P.S. Bees can be worked without veil, gloves & bee suits & without being stung. Believe it or not.
    I learned how from Ormond & Harry Aebi. I have been doing it for 40 years. But I cannot say I have never been stung. And I would recommend a beginner us them.

    Best wishes to you, Greg

  17. Greg — I’m glad you told me about your experience with Apiguard. Varroa mites seem to be the bane of beekeepers everywhere. We do have screened bottom boards — I think they’re becoming the industry standard — but I know we’re still going to have to be vigilant. As for the protective garb, I’m sure your right. The people who don’t use it are the people who don’t worry about getting stung, not the people who don’t believe they’re going to be stung. Thanks for the references and the enthusiasm!

  18. Hi, my name is Rodney, I too am starting beekeeping this year. One resource that I have spent days and days reading over is a little website by a fellow in Eastern Nebraska named Michael Bush. I’m not sure of the exact time frame but Michael has been a beekeeper for over 30 years. Initially he spent a lot of time and money worrying about what most beekeepers worry about, the moths, the mites,the mice, the diseases etc. However over the years he began to do “less” work with the bees, and allowed the bees to do more for themselves. He also did a lot of observing (he suggests investing in or building an observation hive early on) On his site at he describes a lot of what he has seen and how he manages bees. I won’t go into it all but a few things that are notable and that i’m going to try this year are top entrances and natural bee cell size through foundationless frames. In his experience he says that these things have reduced and at times removed most of his beekeeping problems including the mites, the mice, the moths etc. Just thought i’d share this at the very least you may enjoy the reading as much as I have.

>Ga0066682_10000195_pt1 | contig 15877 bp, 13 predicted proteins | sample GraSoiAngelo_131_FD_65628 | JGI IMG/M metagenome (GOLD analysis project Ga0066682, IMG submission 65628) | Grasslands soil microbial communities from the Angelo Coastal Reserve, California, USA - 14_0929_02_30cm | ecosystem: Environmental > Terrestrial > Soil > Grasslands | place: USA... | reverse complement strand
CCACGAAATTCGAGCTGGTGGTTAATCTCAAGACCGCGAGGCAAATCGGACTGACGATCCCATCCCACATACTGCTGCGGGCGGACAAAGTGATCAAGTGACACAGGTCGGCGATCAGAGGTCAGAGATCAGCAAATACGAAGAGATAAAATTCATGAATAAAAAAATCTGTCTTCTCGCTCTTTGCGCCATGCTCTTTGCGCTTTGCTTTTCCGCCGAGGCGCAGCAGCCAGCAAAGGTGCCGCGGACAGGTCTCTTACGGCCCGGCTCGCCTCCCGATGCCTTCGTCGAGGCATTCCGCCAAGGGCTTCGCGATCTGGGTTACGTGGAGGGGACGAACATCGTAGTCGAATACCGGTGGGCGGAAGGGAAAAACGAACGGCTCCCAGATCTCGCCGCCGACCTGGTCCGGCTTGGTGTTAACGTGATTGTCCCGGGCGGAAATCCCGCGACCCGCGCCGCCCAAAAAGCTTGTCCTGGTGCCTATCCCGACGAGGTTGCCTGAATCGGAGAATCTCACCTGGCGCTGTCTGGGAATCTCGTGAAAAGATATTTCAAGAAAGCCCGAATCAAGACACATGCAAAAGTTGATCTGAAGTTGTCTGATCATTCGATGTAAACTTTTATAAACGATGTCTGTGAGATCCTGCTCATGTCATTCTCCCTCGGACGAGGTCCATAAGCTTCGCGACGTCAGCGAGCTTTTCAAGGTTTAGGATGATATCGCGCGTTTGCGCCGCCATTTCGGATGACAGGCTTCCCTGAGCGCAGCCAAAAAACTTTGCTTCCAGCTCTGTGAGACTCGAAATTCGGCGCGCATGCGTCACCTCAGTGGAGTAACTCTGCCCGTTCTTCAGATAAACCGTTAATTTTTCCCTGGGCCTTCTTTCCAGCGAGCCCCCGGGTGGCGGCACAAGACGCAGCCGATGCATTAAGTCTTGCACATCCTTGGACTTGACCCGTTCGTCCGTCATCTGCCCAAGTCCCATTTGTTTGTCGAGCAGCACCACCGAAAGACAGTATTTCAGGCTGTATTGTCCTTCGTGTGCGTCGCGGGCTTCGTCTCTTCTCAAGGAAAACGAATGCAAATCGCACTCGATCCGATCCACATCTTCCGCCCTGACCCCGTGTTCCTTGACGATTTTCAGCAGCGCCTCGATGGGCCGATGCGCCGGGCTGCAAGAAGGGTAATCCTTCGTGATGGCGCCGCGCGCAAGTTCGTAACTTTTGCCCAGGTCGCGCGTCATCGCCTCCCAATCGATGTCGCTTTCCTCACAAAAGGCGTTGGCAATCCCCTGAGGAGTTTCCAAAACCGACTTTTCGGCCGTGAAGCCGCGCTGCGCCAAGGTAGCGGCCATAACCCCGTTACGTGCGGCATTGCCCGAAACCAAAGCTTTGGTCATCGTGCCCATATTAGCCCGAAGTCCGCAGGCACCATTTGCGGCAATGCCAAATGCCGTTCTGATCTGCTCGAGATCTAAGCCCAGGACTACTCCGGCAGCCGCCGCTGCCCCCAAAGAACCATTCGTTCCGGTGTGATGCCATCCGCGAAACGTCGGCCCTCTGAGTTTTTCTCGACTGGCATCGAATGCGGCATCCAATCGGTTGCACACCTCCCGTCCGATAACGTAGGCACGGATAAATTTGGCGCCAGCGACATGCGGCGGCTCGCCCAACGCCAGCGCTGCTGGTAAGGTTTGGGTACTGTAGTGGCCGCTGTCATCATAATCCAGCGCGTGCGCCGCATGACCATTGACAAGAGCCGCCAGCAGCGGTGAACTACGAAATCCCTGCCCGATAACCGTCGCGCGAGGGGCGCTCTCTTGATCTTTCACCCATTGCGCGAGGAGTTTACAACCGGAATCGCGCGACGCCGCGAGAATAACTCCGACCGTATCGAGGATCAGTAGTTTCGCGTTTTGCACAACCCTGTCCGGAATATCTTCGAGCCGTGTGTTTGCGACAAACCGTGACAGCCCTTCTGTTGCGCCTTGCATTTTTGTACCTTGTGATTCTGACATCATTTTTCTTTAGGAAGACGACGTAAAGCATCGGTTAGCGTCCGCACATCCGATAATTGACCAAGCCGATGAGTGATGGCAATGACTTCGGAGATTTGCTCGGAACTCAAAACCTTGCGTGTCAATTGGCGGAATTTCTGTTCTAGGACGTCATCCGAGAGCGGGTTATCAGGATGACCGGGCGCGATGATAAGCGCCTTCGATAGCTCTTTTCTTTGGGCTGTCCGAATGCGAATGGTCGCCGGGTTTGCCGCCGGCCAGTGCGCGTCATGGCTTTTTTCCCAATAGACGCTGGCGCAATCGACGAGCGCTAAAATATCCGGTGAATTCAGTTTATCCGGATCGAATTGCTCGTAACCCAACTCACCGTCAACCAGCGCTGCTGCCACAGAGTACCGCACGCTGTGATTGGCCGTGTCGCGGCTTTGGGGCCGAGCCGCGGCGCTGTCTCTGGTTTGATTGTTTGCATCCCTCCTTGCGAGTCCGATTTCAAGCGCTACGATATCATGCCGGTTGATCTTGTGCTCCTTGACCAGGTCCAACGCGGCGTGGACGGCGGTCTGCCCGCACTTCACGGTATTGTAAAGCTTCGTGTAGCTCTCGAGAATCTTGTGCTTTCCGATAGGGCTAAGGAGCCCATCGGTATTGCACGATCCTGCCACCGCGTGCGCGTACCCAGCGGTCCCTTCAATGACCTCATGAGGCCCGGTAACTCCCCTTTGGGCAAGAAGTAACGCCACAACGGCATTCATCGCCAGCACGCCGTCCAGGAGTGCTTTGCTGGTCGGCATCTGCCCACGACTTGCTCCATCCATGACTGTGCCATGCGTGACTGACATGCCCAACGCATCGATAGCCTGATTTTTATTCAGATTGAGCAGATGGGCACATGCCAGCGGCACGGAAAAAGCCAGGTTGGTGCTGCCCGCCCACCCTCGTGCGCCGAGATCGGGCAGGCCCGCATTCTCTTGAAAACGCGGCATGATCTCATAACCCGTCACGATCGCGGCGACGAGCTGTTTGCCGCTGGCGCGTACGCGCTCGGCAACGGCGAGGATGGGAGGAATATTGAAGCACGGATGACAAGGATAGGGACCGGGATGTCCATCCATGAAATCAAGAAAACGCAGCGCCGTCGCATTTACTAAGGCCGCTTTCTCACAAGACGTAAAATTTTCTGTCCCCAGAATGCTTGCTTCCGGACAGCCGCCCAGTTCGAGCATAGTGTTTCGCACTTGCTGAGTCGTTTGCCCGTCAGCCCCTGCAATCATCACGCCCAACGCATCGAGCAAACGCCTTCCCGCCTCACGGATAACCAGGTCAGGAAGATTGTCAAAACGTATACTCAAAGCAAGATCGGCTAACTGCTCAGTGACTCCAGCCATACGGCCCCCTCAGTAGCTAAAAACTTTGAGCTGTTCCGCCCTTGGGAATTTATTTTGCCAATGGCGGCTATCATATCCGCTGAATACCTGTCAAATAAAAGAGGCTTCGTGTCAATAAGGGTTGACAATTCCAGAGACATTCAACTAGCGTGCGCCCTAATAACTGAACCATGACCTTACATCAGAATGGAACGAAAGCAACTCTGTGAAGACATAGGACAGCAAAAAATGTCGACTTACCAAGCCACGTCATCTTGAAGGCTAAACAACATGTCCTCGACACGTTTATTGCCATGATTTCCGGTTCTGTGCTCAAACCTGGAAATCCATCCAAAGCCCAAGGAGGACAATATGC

19. Bruce Eickmeyer says:

    Anyone interested in keeping bees should read the late, great George Imirie”s pink pages.

  20. Rodney — Thanks for a great reference. I spent some time on the Bush Farms site, and I think he makes a compelling case for several things — foundationless frames among them. Naturally, I’m reading all this as our completed hives sit outside awaiting our bees, so most of our decisions are already made, but there’s always next hive. Good luck with your new hives. I hope you’ll keep me posted on how you do.

    Bruce — Thanks for yet another excellent reference. You gotta love Imirie. The trouble, though, is that there are so many different opinions out in the beekeeping world. Rodney sent me to read a guy who pumps for foundationless frames, and then I read Imirie, who uses plastic foundation. This is my first foray into bees, and I’m finding it very hard to sort through it all.

  21. Believe me I understand the frustration of sorting through all the opinions and Information. The best I can tell from everything I’ve read so far is that if you ask 5 different Beekeepers their opinion on a subject related to beekeeping expect to get 10 different answers, lol, and none of them is entirely right or wrong, just all different and each with usefull tidbits. With these little live critters there are a million and one variables, and ultimately it will be the buzzing ladies who decide the final direction. All we can do as “Beeks” is to lend them a hand in doing their job.

  22. Another great source fo r info and chat is I use the forums for questions and research along with the "Build It Yourself" link for woodworking plans. You will also find lots of references and links to the Bush site. Good luck

  23. Hi Tamar
    I thought I might give you an update on my bees. Last mid April my one & only hive swarmed several times at least 6 that I observed. Twice they went back to their hive. Four times I caught the swarms & combined them into one hive #2. Hive number two has required 9 yes, nine medium 6 5/8″ supers for honey storage. About mid July I thought hive #2 could use more honey storage space so I started extracting honey so that I might give them more empty supers as nine where all that I had on hand, also all nine of the supers I gave them were new i.e. new foundation, wooden supers & frames. As of today I have extracted five 5 medium supers for a total of 9+ gallons or about 110 lbs. of honey. And I have another 2-3 supers yet to extract in addition to anything more the bees have refilled in the five supers I had already extracted.
    Rather amazing amount of honey for the bees to make & in such a short time! Also I use (as per Ormond Aebi’s my beekeeping teacher’s design) only ONE, yes, 1 full depth brood chamber & a queen excluder. I certainly am awed by what these bees have done & only since mid April. Rather hard to believe & I have watched the bees do it all. REJOICE! as Ormond would say.
    Hope you are having as good a time with your bees as I am. Bee Well, Greg